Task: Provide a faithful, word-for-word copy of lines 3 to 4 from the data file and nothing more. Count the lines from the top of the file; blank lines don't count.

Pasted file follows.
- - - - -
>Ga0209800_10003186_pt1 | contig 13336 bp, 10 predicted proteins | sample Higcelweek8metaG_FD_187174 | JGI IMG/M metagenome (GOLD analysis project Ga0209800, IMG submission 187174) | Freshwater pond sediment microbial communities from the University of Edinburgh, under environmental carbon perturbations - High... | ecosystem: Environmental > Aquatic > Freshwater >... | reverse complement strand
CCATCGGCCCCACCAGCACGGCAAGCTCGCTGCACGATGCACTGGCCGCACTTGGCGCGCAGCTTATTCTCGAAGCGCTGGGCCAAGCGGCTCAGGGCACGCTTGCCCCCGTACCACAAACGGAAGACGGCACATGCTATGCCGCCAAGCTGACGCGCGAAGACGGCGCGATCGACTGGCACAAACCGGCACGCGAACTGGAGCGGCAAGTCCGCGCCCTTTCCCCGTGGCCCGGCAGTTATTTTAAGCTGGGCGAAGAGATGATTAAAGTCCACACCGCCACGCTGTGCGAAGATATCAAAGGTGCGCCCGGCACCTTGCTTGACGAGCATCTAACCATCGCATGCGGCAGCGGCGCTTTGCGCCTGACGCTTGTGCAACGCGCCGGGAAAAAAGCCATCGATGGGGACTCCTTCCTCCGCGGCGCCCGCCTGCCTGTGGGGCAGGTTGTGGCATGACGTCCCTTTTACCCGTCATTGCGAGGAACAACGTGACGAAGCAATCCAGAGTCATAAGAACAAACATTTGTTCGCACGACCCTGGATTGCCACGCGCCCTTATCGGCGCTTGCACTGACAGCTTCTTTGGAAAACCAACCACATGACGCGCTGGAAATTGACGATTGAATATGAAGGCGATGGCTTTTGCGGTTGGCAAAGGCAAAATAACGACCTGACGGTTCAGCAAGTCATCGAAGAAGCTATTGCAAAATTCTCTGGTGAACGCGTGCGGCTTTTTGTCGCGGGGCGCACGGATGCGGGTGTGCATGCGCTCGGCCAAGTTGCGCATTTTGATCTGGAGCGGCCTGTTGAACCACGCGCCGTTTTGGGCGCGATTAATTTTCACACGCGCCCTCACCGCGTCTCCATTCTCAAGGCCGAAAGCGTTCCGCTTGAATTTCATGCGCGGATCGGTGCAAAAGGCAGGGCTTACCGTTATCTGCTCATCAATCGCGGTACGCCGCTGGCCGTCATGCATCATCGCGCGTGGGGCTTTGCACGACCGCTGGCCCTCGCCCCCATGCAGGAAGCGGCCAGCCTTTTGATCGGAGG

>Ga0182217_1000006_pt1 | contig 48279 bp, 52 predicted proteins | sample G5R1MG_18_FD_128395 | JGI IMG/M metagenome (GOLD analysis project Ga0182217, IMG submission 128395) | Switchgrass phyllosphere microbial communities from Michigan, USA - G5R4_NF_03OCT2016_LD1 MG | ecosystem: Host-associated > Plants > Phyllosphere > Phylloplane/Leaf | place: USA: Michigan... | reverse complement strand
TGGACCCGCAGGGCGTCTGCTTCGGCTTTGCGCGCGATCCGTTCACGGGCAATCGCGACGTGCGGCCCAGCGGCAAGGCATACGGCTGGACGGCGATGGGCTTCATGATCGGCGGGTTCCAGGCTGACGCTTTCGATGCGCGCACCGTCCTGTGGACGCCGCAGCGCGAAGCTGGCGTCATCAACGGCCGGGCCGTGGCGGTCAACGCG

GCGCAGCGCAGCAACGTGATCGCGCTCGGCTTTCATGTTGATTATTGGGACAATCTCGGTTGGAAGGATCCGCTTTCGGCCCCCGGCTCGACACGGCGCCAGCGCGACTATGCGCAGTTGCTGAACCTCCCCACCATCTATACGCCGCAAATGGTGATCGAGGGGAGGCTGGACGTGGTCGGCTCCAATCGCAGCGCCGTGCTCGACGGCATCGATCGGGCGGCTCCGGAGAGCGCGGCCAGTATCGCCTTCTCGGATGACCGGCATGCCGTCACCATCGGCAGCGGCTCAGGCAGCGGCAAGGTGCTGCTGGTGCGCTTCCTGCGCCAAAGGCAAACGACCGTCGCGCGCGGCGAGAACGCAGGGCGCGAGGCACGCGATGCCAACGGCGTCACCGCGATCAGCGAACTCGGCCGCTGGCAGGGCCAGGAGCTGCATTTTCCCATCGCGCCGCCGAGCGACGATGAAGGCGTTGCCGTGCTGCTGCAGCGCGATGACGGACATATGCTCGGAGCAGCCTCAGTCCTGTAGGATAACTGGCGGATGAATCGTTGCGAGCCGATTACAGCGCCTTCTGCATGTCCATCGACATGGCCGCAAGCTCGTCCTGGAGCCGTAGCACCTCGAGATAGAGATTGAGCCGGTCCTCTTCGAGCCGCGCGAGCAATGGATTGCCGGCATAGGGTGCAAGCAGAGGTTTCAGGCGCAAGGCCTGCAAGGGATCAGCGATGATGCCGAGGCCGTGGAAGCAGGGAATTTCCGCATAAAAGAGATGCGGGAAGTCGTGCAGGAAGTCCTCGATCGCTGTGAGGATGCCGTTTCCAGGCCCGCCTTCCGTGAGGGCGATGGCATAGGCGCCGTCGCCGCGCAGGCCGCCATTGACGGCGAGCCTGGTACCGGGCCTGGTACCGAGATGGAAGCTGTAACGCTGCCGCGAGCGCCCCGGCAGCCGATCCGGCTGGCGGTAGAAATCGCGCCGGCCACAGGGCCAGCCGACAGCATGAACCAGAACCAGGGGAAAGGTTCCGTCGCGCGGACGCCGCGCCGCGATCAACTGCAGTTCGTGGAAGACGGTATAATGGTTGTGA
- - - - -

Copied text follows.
>Ga0182217_1000006_pt1 | contig 48279 bp, 52 predicted proteins | sample G5R1MG_18_FD_128395 | JGI IMG/M metagenome (GOLD analysis project Ga0182217, IMG submission 128395) | Switchgrass phyllosphere microbial communities from Michigan, USA - G5R4_NF_03OCT2016_LD1 MG | ecosystem: Host-associated > Plants > Phyllosphere > Phylloplane/Leaf | place: USA: Michigan... | reverse complement strand
TGGACCCGCAGGGCGTCTGCTTCGGCTTTGCGCGCGATCCGTTCACGGGCAATCGCGACGTGCGGCCCAGCGGCAAGGCATACGGCTGGACGGCGATGGGCTTCATGATCGGCGGGTTCCAGGCTGACGCTTTCGATGCGCGCACCGTCCTGTGGACGCCGCAGCGCGAAGCTGGCGTCATCAACGGCCGGGCCGTGGCGGTCAACGCG